Going to the pub is a British rite of passage, but increasingly pubs are going out of business. Those that have remained often don’t fare much better: becoming over commercialised, or over gentrified, or simply struggling to operate in a post-Covid world. Cornwall based theatre company Small Acts want to welcome you into The Fleapit for Future Pub. The staging is an impressive use of the space, and somehow it really does feel authentically pub-like, with the bar complete with Harvey’s beer pump, ready to pour audience members a small serving of the Sussex tipple.
Charming and warm
Katie Etheridge and Simon Persighetti are charming and warm hosts, creating a pub-like sense of camaraderie amongst strangers. The performance moves through poetry, song, and even a pub quiz, which keeps it entertaining throughout. Also interspersed are video interviews with Cornish pub-goers, recounting reasons why their local is so special to them: friendships formed, fun-filled Fridays - even the smell of stale beer gets some love.
Saturday’s performance also had BSL interpreter Lesley on hand: although there to provide interpretation, she was a lovely addition to the show, even for those without need for aid. Her signing of Boris Johnson’s speech worked particularly well.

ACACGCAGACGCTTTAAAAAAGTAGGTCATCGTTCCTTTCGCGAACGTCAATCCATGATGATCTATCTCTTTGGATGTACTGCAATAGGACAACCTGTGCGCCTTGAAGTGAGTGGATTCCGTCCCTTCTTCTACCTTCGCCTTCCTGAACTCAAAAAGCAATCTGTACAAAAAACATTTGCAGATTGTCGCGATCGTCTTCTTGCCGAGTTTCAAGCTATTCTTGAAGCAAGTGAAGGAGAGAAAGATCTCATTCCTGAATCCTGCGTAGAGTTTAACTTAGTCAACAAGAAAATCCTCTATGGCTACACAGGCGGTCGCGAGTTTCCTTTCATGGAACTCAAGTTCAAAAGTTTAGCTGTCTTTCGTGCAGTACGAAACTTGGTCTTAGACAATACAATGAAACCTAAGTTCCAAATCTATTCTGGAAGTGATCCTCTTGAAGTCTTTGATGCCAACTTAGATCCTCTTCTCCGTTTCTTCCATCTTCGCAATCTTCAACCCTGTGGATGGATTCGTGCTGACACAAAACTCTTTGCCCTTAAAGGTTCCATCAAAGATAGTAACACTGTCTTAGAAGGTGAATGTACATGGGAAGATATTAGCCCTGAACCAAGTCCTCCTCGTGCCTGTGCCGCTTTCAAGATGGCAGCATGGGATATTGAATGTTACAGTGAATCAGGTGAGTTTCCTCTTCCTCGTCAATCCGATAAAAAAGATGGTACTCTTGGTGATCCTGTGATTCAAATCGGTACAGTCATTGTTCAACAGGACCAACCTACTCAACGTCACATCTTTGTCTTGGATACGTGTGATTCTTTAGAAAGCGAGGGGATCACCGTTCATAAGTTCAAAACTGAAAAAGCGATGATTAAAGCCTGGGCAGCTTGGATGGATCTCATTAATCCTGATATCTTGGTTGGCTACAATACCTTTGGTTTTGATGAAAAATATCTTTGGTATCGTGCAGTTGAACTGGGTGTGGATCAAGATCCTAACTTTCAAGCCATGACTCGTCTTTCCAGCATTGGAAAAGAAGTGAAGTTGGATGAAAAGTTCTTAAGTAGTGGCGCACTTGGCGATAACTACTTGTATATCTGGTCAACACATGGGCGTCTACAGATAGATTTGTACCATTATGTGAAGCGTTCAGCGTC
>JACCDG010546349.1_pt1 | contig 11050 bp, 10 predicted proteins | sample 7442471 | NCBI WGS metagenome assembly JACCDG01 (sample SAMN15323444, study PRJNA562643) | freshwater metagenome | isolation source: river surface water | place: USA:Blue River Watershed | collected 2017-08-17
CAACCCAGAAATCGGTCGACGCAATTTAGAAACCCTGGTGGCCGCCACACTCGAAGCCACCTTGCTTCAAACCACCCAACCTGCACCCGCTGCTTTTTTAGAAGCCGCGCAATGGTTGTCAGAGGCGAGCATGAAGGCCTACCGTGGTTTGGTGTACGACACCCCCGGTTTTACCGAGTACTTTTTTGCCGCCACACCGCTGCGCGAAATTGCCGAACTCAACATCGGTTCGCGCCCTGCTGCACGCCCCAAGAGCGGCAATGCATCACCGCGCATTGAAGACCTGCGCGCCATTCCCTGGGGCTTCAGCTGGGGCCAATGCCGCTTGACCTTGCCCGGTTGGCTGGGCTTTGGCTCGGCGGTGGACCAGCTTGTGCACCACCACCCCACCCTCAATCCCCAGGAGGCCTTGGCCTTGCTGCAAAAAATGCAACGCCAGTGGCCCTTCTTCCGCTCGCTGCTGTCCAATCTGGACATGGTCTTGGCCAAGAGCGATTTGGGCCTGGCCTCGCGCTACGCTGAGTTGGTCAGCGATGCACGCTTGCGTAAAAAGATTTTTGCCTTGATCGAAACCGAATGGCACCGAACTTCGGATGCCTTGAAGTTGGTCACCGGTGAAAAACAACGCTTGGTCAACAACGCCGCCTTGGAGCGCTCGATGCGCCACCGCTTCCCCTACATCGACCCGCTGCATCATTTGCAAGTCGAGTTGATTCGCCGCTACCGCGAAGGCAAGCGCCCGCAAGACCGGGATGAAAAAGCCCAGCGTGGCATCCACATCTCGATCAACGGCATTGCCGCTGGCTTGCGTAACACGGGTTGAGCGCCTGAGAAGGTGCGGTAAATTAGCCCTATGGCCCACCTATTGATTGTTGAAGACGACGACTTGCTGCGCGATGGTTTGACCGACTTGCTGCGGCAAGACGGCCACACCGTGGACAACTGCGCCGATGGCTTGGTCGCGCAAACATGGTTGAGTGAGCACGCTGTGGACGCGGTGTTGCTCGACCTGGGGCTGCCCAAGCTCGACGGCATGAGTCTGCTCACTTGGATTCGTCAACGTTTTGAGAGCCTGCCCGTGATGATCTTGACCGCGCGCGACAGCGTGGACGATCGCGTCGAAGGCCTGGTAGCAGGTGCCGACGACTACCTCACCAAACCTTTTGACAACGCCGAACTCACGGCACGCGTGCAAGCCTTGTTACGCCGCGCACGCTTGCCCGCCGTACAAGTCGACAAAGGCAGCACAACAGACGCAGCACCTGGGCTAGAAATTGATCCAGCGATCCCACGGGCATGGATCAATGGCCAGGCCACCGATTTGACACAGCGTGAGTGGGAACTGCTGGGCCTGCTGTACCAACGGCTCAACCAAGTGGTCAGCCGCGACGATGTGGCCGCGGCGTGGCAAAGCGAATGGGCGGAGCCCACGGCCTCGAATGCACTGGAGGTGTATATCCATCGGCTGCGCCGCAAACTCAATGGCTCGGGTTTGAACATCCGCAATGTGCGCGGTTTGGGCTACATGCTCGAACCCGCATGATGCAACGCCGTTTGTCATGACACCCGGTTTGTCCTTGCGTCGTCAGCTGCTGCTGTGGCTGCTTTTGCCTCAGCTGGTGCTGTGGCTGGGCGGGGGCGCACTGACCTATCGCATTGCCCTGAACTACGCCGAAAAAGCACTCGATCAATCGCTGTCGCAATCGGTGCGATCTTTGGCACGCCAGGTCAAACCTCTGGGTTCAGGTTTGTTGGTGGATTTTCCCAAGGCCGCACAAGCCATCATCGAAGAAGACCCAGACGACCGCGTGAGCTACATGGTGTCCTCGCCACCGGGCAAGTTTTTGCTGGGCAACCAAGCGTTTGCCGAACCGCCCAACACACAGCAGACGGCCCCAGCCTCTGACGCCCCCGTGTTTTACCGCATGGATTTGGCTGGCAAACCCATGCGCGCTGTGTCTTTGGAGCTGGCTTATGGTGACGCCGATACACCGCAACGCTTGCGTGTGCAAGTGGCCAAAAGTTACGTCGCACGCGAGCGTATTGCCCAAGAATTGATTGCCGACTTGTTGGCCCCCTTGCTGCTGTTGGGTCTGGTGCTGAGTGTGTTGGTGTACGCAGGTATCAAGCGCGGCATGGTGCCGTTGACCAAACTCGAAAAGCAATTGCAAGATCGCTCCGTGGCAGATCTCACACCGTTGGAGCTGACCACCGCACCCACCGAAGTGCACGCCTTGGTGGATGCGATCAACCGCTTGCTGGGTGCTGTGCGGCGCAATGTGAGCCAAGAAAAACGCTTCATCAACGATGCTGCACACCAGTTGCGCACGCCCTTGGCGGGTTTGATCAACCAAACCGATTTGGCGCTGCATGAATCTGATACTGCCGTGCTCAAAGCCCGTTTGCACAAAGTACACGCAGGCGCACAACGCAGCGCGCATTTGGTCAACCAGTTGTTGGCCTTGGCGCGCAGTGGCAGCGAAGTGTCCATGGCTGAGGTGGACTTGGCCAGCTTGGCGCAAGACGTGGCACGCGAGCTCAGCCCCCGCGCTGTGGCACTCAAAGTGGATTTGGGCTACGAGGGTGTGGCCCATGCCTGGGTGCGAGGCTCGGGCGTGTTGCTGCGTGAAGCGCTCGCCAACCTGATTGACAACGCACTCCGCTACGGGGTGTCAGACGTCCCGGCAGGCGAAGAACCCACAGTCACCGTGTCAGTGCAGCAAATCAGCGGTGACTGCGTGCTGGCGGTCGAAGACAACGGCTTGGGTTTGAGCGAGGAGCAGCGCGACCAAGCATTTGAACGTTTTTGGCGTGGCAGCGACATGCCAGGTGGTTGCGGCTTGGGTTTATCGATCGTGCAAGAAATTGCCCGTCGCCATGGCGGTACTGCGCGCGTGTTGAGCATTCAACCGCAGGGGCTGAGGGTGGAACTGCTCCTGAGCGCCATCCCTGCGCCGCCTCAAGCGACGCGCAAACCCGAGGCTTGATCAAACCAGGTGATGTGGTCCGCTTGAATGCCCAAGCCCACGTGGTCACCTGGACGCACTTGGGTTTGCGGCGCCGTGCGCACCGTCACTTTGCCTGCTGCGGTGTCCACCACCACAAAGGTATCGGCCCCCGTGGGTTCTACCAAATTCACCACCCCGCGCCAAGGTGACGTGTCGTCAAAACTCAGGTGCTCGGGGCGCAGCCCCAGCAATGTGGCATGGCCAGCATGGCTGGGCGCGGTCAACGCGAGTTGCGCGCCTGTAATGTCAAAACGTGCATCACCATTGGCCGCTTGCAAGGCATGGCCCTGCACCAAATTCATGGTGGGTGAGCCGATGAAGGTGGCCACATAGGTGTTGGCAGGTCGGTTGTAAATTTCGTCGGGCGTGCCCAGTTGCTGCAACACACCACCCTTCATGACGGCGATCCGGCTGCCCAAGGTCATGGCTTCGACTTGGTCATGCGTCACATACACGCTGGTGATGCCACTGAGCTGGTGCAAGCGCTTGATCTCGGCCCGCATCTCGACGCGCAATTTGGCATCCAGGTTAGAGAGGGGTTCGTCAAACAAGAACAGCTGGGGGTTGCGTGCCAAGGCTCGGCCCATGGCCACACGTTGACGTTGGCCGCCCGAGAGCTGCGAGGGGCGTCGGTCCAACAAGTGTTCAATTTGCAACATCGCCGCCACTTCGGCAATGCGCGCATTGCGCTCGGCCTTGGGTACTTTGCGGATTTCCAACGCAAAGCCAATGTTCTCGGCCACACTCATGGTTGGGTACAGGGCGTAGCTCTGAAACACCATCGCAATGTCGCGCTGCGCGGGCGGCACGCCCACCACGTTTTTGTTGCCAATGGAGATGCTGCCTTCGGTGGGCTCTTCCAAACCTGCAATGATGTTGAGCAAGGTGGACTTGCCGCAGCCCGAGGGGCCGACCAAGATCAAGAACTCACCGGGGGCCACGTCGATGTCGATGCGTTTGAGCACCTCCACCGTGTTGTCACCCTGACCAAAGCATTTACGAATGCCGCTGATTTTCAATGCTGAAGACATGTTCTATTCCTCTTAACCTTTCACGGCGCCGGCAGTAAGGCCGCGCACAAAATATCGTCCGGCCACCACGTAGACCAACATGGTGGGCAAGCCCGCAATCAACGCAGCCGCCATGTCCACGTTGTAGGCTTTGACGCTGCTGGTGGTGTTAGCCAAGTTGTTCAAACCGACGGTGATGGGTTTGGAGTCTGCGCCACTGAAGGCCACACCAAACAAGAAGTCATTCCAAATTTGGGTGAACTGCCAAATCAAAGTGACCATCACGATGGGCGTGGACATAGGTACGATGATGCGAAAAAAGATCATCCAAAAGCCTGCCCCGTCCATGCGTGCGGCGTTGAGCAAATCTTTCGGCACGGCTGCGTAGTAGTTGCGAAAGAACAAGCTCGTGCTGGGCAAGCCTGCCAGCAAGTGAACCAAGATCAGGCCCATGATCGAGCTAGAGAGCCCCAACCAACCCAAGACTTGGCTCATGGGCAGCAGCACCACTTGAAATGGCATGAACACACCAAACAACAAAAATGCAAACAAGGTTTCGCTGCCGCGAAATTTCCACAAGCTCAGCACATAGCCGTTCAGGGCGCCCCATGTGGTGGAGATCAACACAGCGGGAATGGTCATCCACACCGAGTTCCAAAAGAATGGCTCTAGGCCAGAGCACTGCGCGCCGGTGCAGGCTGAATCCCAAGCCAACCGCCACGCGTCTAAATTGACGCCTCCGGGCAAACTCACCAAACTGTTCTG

Future Pub is good fun, but it misses the mark on tackling some of the reasons why pubs might be in decline. An increasing population of teetollers (for health, religious, and other reasons), some pubs (and locals) creating a hostile environment for diverse groups, a rise in alternative entertainment options, increasing prices and pressure on pay, long working hours, the struggle to get staff in the hospitality trade, pubs owned by large breweries and corporations, are just a few of the pressures on the pub industry. It would have been interesting to explore some of these reasons further, and try to imagine how a future pub could counteract some of these societal changes. After all, it isn’t just post-Covid cleaning regimes and ordering on an app that’s turning off the pub going public. Instead it became the celebration of a singular perspective about a certain type of pub: ones with dark corners housing sticky tables, dart boards, and open mic slots. And there’s nothing wrong with that: these pubs and the cultures they’ve created are worthy of celebration, it just feels as though they didn’t fully tackle the premise they set out to discuss.
Still, it’s a warm hearted and well intentioned show that will welcome any pub devotees with open arms. Better still, this passion and appreciation proves that it’s not quite last orders for British pubs yet.